A Tale of Two Kitchens

Check out “A Tale of Two Kitchens” – A Restaurant Documentary for the Soul

Every so often I’ll discover a brilliant surprise on Netflix and when that surprise comes in the form of food films/documentaries it can be an extra special surprise. “A Tale of Two Kitchens” is one of those extra special surprises.

“A Tale of Two Kitchens” is directed by Trisha Ziff the documentary takes viewers on a day in the life of Cala and Contramar.
Gabriela Cámara is an internationally renowned chef who founded
Contramar in Mexico City in 1998 and opened its sister eatery, Cala in San Francisco in 2015. Both restaurants have a similar menu, with fresh seafood and authentic Mexican dishes at their core but they are shaped distinctly by very different social and cultural markers in terms of the US experience and the Mexican experience. The documentary gives team members a chance to speak about their experiences and journeys. Employees from both restaurants are seen as part of a wider family and there is an element of trust that is not always seen in the hospitality industry. I really respected the ethos of Cala, giving everyone a chance particularly those who may struggle to get employment like those who have been released from prison. I also really liked the insights into human relationships, identity and culture. I love documentaries like this and definitely recommend that you watch it if you can.

Here’s the trailer for you to check out:

Have You Tasted Vietnamese Coconut Worms or Congolese Mpose?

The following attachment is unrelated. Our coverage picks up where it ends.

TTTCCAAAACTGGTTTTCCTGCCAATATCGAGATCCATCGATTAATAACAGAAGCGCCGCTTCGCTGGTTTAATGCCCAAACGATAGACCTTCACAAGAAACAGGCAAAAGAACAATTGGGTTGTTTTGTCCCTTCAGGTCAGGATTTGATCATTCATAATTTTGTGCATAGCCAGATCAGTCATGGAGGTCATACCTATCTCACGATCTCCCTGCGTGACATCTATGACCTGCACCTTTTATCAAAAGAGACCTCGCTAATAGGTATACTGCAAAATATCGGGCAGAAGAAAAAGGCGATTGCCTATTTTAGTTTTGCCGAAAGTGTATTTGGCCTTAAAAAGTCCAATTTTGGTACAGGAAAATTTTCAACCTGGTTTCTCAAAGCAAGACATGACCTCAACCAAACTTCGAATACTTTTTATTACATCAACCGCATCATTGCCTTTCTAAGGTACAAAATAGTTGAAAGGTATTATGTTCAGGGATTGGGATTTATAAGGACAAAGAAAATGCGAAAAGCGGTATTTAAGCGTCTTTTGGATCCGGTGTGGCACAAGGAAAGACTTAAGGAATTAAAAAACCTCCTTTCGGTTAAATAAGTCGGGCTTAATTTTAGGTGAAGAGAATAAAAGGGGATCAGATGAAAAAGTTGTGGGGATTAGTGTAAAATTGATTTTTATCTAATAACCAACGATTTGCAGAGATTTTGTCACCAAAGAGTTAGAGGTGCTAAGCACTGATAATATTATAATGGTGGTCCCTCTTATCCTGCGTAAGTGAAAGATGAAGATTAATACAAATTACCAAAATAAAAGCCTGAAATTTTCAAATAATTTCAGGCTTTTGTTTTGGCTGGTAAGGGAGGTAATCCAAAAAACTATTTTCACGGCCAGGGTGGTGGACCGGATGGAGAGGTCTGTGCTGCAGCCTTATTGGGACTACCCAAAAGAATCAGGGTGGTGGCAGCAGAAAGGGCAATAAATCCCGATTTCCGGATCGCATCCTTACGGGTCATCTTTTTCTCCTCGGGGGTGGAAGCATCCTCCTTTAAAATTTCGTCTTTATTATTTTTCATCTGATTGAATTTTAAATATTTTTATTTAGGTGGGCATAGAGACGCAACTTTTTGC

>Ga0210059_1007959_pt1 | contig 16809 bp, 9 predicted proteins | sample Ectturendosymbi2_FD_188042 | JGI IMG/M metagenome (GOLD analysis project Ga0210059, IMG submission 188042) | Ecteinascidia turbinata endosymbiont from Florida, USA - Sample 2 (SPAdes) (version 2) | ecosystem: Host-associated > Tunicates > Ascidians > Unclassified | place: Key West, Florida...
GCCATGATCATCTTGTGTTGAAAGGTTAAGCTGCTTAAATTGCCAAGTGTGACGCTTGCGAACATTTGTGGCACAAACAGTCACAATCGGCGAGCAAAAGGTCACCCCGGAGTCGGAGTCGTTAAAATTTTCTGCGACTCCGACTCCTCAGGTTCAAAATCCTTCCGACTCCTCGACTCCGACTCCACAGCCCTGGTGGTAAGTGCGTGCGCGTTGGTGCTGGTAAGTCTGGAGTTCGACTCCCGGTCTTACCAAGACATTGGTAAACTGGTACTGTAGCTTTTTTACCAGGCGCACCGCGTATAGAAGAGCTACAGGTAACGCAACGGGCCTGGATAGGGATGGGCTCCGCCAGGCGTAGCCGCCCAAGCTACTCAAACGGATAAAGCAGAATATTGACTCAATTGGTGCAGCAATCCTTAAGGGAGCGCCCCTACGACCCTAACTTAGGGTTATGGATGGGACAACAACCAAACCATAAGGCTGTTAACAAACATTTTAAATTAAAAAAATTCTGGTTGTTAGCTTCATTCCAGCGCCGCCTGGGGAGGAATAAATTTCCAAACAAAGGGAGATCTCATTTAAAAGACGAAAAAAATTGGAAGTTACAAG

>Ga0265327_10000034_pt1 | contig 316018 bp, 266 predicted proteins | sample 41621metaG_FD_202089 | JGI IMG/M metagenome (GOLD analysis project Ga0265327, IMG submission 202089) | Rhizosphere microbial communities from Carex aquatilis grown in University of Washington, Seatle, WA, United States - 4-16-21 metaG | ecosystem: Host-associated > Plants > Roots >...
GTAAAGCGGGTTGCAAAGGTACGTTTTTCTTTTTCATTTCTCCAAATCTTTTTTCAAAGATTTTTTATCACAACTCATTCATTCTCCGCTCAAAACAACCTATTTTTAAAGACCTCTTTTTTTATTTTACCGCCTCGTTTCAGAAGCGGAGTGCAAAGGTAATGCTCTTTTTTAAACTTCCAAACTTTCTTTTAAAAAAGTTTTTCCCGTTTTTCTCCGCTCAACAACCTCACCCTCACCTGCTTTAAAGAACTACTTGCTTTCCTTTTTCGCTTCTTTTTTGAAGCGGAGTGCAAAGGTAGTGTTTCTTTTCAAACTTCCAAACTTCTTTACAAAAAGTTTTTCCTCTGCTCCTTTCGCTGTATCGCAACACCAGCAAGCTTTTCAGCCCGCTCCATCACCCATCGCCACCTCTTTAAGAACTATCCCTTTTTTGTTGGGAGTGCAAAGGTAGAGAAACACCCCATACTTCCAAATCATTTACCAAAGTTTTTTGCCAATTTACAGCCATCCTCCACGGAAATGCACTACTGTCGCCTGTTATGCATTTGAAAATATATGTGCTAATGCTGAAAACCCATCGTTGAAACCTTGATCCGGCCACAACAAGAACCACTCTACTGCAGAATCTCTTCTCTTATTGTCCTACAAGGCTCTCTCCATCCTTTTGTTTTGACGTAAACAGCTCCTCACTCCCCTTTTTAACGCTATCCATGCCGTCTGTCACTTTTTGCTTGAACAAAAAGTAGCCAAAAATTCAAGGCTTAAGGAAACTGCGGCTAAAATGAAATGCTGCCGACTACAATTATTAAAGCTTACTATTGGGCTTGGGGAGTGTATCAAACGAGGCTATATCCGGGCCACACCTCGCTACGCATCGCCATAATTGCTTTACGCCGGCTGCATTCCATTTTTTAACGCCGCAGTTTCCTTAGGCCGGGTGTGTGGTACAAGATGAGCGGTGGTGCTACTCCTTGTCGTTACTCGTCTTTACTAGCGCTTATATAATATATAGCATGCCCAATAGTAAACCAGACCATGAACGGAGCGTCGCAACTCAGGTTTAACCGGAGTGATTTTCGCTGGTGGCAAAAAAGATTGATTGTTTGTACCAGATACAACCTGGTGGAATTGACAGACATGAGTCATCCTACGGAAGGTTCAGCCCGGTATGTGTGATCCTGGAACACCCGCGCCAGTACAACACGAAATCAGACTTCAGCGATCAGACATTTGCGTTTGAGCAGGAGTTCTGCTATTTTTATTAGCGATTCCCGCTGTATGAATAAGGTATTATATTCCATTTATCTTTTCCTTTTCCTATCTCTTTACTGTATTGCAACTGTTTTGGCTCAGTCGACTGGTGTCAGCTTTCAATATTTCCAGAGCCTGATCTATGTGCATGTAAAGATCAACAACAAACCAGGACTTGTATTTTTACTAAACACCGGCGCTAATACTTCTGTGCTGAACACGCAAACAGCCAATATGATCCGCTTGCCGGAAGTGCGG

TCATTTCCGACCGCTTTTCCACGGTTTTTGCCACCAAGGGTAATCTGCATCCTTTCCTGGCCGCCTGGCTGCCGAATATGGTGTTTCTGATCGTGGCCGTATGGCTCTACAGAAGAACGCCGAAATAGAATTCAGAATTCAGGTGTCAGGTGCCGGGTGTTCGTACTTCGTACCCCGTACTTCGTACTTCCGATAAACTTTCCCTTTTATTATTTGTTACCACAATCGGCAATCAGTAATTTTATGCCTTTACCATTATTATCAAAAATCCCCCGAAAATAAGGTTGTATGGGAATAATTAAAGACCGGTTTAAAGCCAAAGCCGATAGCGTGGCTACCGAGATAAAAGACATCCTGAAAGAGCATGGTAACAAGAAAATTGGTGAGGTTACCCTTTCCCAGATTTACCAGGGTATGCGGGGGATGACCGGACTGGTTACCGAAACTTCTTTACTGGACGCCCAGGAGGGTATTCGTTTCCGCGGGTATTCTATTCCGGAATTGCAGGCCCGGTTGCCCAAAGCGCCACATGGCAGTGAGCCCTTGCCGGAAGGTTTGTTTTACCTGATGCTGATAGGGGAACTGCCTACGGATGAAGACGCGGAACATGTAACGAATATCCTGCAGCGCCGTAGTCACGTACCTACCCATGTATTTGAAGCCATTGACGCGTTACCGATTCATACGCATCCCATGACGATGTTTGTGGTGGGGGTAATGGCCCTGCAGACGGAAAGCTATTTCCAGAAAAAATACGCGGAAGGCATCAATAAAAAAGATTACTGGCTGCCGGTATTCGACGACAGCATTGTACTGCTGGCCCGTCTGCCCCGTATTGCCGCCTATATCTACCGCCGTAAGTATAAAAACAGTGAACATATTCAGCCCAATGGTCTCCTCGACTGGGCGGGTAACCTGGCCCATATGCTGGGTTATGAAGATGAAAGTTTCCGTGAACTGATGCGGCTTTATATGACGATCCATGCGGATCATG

When Insider shared this video clip online my immediate reaction was to squirm but then I also had to be honest and admit that I would try coconut worms. I would rather not try them whilst they are moving in the bowl.

They look so juicy and moreish and upon sharing my desire to try them (in a different way) one of my favourite twitter buddy‘s actually mentioned that there is a similar delicacy in Congo called Mpose in which the worms are fried and seasoned. Now that is a dish that I would love to try! I can imagine that they would be quite buttery in texture and fatty but in a good way. Here’s a video of Mpose.

What do you think? Would you try either of these dishes?

A Taste of Shaws Chutney – One of the UK’s oldest family food businesses

1889 was not only the year that Charlie Chaplin was born and the year that the Savoy Hotel in London opened, it was also the year that George Shaw first opened Shaws Relish Works in Huddersfield. To celebrate their 130th year, Shaws sent me some relishes and chutneys to taste and try out in the kitchen!

Shaws Huddersfield

When Shaw’s first went into business they had what some might call a bewilderingly diverse range, including face creams, baking
powder, marrowfat peas, vinegar and relishes. After over 130 years and
five generations of the Shaw family, the company settled into
perfecting “reet proper” chutneys, relishes and salsas, which they
continue to make in Huddersfield’s Storths Mill, the former Victorian
wool mill that they moved into back in 1913.

I was sent the complete Everyday Range which includes:

  • Chunky Mango Chutney
  • Caramelised Red Onion Chutney
  • Devilish Chilli Relish
  • Mighty American Style Relish

I made a variation of this recipe from the Shaws website using the chunky mango chutney. It was very easy to make and absolutely delicious, I used soft cheese and replaced my rice with potatoes. The chutney complimented the chicken perfectly without being too sweet or tasting artificial at all.

A burger with the red caramelised onion chutney was next on the menu and it was just as you would expect. Moreish, tasty and flavoursome.

Shaws chutneys and relishes are clearly made with love and attention, the quality of the ingredients add something special to each dish and it really is special to be eating from jars with such a rich heritage and history.

These products were gifted, this is not a sponsored post or paid advert.